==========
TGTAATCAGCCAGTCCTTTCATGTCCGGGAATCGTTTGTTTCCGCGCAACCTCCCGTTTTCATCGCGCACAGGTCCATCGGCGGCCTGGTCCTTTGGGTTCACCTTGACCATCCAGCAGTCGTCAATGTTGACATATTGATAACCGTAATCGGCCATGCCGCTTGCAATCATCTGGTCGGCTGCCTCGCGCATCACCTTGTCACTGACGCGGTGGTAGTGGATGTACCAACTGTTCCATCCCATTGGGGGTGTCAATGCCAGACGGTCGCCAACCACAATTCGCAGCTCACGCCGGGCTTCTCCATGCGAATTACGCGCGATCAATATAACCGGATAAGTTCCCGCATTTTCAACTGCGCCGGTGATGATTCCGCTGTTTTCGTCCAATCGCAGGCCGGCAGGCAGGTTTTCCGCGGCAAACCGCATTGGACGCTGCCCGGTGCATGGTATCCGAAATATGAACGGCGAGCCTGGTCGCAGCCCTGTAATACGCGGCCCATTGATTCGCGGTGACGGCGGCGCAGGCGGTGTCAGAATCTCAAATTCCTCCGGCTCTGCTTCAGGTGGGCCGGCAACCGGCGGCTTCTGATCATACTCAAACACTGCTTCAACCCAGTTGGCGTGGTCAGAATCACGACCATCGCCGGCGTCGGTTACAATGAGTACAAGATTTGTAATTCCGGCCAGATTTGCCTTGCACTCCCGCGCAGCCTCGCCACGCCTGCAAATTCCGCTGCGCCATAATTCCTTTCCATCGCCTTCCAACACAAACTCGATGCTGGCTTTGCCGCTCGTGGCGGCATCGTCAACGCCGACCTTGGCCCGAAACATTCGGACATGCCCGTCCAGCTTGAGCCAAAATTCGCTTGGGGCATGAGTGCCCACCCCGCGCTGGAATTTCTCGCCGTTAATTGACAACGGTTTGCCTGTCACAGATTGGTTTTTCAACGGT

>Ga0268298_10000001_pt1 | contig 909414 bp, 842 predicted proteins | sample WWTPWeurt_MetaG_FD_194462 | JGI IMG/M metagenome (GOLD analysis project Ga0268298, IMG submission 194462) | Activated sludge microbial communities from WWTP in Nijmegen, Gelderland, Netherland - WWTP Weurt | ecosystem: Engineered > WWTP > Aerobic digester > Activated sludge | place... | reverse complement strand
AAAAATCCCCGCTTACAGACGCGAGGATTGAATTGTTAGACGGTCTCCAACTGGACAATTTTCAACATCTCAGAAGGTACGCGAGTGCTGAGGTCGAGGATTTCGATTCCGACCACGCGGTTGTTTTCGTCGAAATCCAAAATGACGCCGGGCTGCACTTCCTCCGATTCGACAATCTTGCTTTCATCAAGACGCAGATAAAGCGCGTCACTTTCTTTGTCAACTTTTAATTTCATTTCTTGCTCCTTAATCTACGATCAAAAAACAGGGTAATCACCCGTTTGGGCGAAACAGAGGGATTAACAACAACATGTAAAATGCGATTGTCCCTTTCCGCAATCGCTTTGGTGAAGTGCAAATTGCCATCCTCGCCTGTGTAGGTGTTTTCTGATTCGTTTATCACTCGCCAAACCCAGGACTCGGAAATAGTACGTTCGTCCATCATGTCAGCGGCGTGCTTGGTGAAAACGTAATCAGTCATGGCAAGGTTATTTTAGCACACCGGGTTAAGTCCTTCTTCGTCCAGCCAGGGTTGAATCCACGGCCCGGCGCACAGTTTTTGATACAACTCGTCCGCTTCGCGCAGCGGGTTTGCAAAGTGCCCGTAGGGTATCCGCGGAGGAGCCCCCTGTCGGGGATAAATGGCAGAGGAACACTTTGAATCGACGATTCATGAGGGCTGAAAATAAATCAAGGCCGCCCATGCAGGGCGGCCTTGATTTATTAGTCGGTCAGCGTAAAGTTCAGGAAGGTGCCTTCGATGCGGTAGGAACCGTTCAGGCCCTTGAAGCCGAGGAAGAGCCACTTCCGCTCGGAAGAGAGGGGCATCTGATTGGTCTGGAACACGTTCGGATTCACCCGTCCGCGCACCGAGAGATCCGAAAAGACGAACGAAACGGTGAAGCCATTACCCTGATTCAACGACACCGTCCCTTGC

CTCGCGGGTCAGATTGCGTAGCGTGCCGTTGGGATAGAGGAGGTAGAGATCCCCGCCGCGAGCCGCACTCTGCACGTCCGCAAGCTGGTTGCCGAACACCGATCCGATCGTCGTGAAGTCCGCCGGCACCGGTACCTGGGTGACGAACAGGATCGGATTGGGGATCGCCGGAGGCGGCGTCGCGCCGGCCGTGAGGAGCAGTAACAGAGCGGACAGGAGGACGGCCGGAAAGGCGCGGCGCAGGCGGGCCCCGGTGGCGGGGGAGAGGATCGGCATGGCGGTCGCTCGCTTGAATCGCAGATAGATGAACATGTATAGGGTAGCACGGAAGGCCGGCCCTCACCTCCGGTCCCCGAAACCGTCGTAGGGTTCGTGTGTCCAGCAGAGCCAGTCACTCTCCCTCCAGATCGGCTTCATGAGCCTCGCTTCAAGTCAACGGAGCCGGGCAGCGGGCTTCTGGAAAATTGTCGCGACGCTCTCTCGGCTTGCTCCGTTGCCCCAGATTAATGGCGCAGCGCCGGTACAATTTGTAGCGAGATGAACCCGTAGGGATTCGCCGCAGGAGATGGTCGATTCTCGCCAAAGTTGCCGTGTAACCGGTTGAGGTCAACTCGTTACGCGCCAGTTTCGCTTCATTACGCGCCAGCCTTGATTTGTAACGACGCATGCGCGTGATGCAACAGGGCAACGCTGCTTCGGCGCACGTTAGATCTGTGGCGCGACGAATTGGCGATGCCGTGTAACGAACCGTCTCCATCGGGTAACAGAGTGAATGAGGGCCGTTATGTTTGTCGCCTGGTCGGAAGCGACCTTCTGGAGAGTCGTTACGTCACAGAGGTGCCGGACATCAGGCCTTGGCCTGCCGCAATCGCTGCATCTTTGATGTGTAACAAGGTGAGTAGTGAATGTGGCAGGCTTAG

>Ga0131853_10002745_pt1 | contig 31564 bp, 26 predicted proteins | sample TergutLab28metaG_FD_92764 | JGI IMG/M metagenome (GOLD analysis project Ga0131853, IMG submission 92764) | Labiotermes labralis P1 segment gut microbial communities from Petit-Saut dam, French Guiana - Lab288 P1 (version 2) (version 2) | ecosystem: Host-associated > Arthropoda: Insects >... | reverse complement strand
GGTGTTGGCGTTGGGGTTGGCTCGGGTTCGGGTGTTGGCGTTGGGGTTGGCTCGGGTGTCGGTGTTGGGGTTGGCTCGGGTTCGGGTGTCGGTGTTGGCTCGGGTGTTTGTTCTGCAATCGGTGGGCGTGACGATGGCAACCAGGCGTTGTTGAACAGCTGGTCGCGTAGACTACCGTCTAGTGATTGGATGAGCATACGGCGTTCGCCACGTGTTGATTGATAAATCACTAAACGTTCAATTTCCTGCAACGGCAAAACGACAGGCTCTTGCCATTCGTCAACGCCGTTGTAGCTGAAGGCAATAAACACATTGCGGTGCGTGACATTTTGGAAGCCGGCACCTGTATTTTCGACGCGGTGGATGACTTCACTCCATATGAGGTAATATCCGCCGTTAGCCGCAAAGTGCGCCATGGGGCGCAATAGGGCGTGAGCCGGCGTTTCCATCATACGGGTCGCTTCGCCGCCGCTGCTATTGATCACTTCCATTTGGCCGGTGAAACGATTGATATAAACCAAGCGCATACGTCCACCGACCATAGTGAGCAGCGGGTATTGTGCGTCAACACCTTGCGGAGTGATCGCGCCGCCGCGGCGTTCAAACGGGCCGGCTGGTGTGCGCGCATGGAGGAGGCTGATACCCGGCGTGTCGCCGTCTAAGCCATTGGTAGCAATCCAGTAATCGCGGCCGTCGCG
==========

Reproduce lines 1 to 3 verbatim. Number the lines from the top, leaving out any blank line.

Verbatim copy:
TGTAATCAGCCAGTCCTTTCATGTCCGGGAATCGTTTGTTTCCGCGCAACCTCCCGTTTTCATCGCGCACAGGTCCATCGGCGGCCTGGTCCTTTGGGTTCACCTTGACCATCCAGCAGTCGTCAATGTTGACATATTGATAACCGTAATCGGCCATGCCGCTTGCAATCATCTGGTCGGCTGCCTCGCGCATCACCTTGTCACTGACGCGGTGGTAGTGGATGTACCAACTGTTCCATCCCATTGGGGGTGTCAATGCCAGACGGTCGCCAACCACAATTCGCAGCTCACGCCGGGCTTCTCCATGCGAATTACGCGCGATCAATATAACCGGATAAGTTCCCGCATTTTCAACTGCGCCGGTGATGATTCCGCTGTTTTCGTCCAATCGCAGGCCGGCAGGCAGGTTTTCCGCGGCAAACCGCATTGGACGCTGCCCGGTGCATGGTATCCGAAATATGAACGGCGAGCCTGGTCGCAGCCCTGTAATACGCGGCCCATTGATTCGCGGTGACGGCGGCGCAGGCGGTGTCAGAATCTCAAATTCCTCCGGCTCTGCTTCAGGTGGGCCGGCAACCGGCGGCTTCTGATCATACTCAAACACTGCTTCAACCCAGTTGGCGTGGTCAGAATCACGACCATCGCCGGCGTCGGTTACAATGAGTACAAGATTTGTAATTCCGGCCAGATTTGCCTTGCACTCCCGCGCAGCCTCGCCACGCCTGCAAATTCCGCTGCGCCATAATTCCTTTCCATCGCCTTCCAACACAAACTCGATGCTGGCTTTGCCGCTCGTGGCGGCATCGTCAACGCCGACCTTGGCCCGAAACATTCGGACATGCCCGTCCAGCTTGAGCCAAAATTCGCTTGGGGCATGAGTGCCCACCCCGCGCTGGAATTTCTCGCCGTTAATTGACAACGGTTTGCCTGTCACAGATTGGTTTTTCAACGGT

>Ga0268298_10000001_pt1 | contig 909414 bp, 842 predicted proteins | sample WWTPWeurt_MetaG_FD_194462 | JGI IMG/M metagenome (GOLD analysis project Ga0268298, IMG submission 194462) | Activated sludge microbial communities from WWTP in Nijmegen, Gelderland, Netherland - WWTP Weurt | ecosystem: Engineered > WWTP > Aerobic digester > Activated sludge | place... | reverse complement strand
AAAAATCCCCGCTTACAGACGCGAGGATTGAATTGTTAGACGGTCTCCAACTGGACAATTTTCAACATCTCAGAAGGTACGCGAGTGCTGAGGTCGAGGATTTCGATTCCGACCACGCGGTTGTTTTCGTCGAAATCCAAAATGACGCCGGGCTGCACTTCCTCCGATTCGACAATCTTGCTTTCATCAAGACGCAGATAAAGCGCGTCACTTTCTTTGTCAACTTTTAATTTCATTTCTTGCTCCTTAATCTACGATCAAAAAACAGGGTAATCACCCGTTTGGGCGAAACAGAGGGATTAACAACAACATGTAAAATGCGATTGTCCCTTTCCGCAATCGCTTTGGTGAAGTGCAAATTGCCATCCTCGCCTGTGTAGGTGTTTTCTGATTCGTTTATCACTCGCCAAACCCAGGACTCGGAAATAGTACGTTCGTCCATCATGTCAGCGGCGTGCTTGGTGAAAACGTAATCAGTCATGGCAAGGTTATTTTAGCACACCGGGTTAAGTCCTTCTTCGTCCAGCCAGGGTTGAATCCACGGCCCGGCGCACAGTTTTTGATACAACTCGTCCGCTTCGCGCAGCGGGTTTGCAAAGTGCCCGTAGGGTATCCGCGGAGGAGCCCCCTGTCGGGGATAAATGGCAGAGGAACACTTTGAATCGACGATTCATGAGGGCTGAAAATAAATCAAGGCCGCCCATGCAGGGCGGCCTTGATTTATTAGTCGGTCAGCGTAAAGTTCAGGAAGGTGCCTTCGATGCGGTAGGAACCGTTCAGGCCCTTGAAGCCGAGGAAGAGCCACTTCCGCTCGGAAGAGAGGGGCATCTGATTGGTCTGGAACACGTTCGGATTCACCCGTCCGCGCACCGAGAGATCCGAAAAGACGAACGAAACGGTGAAGCCATTACCCTGATTCAACGACACCGTCCCTTGC